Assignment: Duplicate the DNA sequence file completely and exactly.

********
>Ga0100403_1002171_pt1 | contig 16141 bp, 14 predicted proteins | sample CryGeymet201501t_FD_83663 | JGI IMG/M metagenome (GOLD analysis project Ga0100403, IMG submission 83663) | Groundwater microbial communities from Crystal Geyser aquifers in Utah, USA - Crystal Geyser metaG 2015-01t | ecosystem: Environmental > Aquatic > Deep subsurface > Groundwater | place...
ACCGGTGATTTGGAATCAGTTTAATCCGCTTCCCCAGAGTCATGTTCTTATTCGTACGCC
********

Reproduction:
>Ga0100403_1002171_pt1 | contig 16141 bp, 14 predicted proteins | sample CryGeymet201501t_FD_83663 | JGI IMG/M metagenome (GOLD analysis project Ga0100403, IMG submission 83663) | Groundwater microbial communities from Crystal Geyser aquifers in Utah, USA - Crystal Geyser metaG 2015-01t | ecosystem: Environmental > Aquatic > Deep subsurface > Groundwater | place...
ACCGGTGATTTGGAATCAGTTTAATCCGCTTCCCCAGAGTCATGTTCTTATTCGTACGCC